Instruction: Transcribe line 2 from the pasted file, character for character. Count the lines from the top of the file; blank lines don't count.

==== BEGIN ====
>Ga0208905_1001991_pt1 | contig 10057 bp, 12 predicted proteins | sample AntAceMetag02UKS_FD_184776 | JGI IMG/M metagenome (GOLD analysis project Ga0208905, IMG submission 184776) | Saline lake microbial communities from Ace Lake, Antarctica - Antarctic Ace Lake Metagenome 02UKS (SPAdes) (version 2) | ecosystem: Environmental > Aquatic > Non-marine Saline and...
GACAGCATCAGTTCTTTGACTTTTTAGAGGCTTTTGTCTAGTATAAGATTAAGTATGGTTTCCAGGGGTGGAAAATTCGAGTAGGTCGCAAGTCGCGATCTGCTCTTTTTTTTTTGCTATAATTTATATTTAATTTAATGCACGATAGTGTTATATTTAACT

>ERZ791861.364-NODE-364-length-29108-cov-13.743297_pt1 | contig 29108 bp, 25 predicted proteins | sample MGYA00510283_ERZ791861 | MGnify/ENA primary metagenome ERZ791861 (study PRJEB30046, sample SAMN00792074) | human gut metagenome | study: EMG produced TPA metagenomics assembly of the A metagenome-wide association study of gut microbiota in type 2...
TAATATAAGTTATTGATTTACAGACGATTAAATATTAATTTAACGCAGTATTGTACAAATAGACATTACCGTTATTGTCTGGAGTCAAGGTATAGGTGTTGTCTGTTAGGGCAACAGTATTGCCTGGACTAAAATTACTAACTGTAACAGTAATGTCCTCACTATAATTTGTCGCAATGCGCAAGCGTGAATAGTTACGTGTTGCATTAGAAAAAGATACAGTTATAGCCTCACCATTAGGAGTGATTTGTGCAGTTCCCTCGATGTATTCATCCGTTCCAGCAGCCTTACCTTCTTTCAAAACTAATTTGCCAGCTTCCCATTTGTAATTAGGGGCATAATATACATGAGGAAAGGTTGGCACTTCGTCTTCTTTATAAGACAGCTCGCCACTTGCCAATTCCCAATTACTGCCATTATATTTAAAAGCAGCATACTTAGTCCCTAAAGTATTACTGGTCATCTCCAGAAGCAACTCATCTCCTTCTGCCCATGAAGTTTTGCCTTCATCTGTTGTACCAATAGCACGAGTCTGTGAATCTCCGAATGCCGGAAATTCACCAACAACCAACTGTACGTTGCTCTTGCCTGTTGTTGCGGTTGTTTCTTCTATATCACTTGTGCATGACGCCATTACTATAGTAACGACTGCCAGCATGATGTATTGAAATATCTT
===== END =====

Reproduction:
GACAGCATCAGTTCTTTGACTTTTTAGAGGCTTTTGTCTAGTATAAGATTAAGTATGGTTTCCAGGGGTGGAAAATTCGAGTAGGTCGCAAGTCGCGATCTGCTCTTTTTTTTTTGCTATAATTTATATTTAATTTAATGCACGATAGTGTTATATTTAACT